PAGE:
O-1 vs. H-1B: Which Visa is Best for Me?

January 10, 2022
Courtney Wachal

If you are a highly skilled foreign national, you may have wondered whether you should pursue an O-1 or H-1B visa to work in the U.S. The two visas have very different requirements, benefits and limitations, and evaluating these visas requires understanding your individual needs. In some cases, it may even make sense to pursue both visas.

What is an H-1B?

An H-1B is a temporary work-authorized visa for foreign nationals who hold at least a bachelor’s degree (or its equivalent) in a specialized field and seek to work in a professional occupation for a specific employer in the U.S. The H-1B must be filed by the specific employer, who demonstrates that the position in which the employee will work requires their specific degree. The employer also agrees to pay them a minimum prevailing wage, along with attesting to various other labor protections. H-1Bs are usually initially granted for 3 years and max-out after 6-years, except that it may be extended further if the employee is being sponsored for permanent residency (i.e., a green card) by the employer. Congress sets a numerical cap on new H-1Bs each year, currently set at 65,000 visas for individuals with bachelor’s degrees and an additional 20,000 visas for those with master’s degrees (or higher) from U.S. universities.

What is an O-1?

An O-1 is also a temporary work-authorized visa for foreign nationals who can demonstrate that they have extraordinary ability in the arts, sciences, education, business or athletics and plan to come to the U.S. to work in their area of extraordinary ability. The O-1 has very specific requirements, which vary by profession and industry, but must generally demonstrate that they are among a small percentage of individuals who have risen to the top of their respective field. The O-1 must be filed by a specific employer or by an agent acting on behalf of multiple U.S. entities or on behalf of a foreign employer. O-1s are usually initially granted for 3 years, but do not max-out at any time. O-1s can be extended in one-year increments, except in cases where the individual is changing positions or employers or consular processing their visa, in which case a 3-year extension may be sought. There is no cap on how many new O-1 visas can be issued each year.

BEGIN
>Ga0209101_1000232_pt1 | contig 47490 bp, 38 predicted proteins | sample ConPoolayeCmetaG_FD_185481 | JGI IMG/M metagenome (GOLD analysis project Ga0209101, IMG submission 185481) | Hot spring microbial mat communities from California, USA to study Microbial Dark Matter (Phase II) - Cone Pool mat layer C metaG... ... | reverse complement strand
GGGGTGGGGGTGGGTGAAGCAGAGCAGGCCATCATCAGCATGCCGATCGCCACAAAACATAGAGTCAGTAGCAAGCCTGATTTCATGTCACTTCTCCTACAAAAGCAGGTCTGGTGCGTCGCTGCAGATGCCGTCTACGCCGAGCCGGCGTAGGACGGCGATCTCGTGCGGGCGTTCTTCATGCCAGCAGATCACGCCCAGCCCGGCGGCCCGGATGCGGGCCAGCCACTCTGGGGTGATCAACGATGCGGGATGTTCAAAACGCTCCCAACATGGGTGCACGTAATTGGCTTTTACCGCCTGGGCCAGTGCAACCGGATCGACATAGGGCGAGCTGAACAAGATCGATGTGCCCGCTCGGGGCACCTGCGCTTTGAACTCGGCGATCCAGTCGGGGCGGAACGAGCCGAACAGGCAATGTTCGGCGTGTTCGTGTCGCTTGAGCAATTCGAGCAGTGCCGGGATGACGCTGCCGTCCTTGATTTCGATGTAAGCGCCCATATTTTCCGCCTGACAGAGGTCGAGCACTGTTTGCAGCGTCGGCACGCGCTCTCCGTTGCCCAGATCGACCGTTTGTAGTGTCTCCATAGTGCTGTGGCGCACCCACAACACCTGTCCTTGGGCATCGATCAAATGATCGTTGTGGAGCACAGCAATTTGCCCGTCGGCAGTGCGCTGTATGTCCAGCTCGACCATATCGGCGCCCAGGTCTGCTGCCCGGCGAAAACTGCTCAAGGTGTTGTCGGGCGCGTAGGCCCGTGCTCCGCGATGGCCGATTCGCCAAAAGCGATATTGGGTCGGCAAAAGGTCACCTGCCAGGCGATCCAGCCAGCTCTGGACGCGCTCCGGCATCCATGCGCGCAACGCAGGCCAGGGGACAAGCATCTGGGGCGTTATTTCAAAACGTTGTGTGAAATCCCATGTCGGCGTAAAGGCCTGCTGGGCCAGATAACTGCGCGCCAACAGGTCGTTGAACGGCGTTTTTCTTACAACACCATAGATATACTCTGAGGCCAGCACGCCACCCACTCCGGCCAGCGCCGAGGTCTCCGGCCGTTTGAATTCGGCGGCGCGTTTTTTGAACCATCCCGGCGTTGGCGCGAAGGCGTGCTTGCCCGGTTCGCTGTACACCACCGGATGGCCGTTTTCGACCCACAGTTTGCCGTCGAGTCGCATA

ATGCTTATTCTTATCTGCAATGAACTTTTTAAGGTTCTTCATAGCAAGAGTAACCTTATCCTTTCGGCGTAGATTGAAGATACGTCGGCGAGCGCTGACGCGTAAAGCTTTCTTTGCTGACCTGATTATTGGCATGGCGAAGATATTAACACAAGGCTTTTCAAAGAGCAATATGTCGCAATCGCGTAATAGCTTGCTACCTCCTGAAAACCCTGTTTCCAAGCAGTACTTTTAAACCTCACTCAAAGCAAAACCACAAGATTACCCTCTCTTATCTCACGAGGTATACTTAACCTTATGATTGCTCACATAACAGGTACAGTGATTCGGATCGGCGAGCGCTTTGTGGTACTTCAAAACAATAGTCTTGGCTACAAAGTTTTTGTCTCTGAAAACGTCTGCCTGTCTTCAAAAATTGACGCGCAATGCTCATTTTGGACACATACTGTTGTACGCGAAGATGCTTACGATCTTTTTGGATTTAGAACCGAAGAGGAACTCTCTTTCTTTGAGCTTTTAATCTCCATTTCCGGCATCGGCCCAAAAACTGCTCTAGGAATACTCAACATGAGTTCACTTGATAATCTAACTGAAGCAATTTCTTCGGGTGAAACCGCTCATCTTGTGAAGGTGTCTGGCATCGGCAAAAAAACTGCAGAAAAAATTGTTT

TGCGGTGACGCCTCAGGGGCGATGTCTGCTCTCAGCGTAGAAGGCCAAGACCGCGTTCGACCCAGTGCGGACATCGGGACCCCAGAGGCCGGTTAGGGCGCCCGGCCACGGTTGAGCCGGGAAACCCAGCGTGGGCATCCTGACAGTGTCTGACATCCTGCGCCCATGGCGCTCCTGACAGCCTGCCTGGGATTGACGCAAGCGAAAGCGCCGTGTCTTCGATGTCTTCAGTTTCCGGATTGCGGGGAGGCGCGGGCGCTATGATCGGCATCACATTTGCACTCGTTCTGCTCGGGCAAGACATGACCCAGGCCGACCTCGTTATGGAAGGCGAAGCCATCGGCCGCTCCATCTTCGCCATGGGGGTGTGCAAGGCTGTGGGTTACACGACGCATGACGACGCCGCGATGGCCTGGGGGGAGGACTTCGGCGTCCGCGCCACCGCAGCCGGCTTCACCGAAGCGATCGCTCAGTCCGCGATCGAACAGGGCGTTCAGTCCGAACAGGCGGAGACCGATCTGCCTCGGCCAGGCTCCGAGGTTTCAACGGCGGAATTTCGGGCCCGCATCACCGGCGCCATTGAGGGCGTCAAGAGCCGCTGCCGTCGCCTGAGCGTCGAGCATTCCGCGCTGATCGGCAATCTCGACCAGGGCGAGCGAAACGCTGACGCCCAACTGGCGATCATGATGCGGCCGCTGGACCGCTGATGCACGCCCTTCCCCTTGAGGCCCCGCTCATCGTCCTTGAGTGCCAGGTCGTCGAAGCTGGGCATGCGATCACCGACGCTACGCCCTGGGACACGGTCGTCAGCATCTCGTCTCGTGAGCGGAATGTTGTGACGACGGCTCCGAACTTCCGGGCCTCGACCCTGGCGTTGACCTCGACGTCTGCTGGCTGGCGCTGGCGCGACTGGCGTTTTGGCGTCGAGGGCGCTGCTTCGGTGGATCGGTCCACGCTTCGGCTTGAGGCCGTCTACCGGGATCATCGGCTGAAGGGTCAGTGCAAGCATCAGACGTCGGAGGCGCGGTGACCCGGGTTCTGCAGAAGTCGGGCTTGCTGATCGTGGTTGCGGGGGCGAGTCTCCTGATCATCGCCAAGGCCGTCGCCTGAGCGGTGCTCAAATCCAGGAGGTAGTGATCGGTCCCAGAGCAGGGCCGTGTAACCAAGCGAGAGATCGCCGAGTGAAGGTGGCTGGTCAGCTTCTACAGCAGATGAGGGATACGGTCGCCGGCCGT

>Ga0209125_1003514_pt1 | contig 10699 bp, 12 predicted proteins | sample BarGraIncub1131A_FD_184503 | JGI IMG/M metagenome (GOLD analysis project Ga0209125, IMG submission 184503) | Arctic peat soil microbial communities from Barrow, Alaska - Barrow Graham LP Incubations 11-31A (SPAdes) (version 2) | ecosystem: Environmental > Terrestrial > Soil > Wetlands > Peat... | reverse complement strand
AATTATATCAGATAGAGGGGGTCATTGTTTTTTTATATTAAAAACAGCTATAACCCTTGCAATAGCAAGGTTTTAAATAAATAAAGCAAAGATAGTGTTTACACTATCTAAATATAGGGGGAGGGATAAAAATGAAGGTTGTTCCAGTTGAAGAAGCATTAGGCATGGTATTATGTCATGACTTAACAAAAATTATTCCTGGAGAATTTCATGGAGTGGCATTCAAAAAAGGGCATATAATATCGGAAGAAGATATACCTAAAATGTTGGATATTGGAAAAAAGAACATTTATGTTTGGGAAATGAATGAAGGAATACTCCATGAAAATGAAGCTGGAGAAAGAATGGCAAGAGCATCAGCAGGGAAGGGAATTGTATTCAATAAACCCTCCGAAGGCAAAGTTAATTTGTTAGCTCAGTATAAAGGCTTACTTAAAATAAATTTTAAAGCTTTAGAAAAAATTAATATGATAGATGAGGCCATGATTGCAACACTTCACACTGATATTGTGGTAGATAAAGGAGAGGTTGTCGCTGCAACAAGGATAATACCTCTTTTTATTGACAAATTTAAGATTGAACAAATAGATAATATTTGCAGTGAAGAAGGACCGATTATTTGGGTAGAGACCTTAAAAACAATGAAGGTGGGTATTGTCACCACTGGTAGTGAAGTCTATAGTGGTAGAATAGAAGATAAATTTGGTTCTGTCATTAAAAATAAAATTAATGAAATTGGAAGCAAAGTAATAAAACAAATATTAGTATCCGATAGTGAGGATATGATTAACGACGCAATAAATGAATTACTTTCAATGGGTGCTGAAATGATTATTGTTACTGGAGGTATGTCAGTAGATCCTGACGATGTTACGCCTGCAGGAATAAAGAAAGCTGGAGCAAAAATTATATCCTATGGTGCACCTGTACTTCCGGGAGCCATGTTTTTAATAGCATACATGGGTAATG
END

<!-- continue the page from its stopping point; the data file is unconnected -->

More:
Benefits of the H-1B

Once an individual is counted in the annual cap, it is typically much easier to meet the requirements of an H-1B visa. You must present evidence of having a bachelor’s degree (or its equivalent) that is necessary for and directly related to the position in which you’ll work. Unlike the O-1, you do not have to establish that you are more qualified than any other person in your field. An H-1B is also a dual intent visa, meaning that your application for a green card will not impact your ability to maintain or extend the H-1B or affect your ability to travel abroad while waiting on the green card. There are also additional benefits to this visa:

  • The employer has a specific wage threshold to pay you, along with extra labor protections.
  • It is easier to transfer H-1B to a new employer than an O-1. In many instances, you can begin working for the new employer as soon as the H-1B transfer is filed with USCIS.
  • Your spouse may obtain work authorization once you have an I-140 approved.
  • You can seek unlimited H-1B extensions if your employer is sponsoring you for a green card.

Limitations of the H-1B

As explained, H-1B visas are subject to a numerical cap every year and historically the demand for the visa has exceeded the available supply. Every March, USCIS holds a lottery to determine which individuals can apply for the visa in a random computer-generated lottery based on luck. The only way to improve one’s odds is to earn a graduate degree in the U.S. In 2020, USCIS received 274,237 H-1B registrations for the total available 85,000 H-1B visas. In 2021, the number rose to 308,613, making the odds of getting one very low.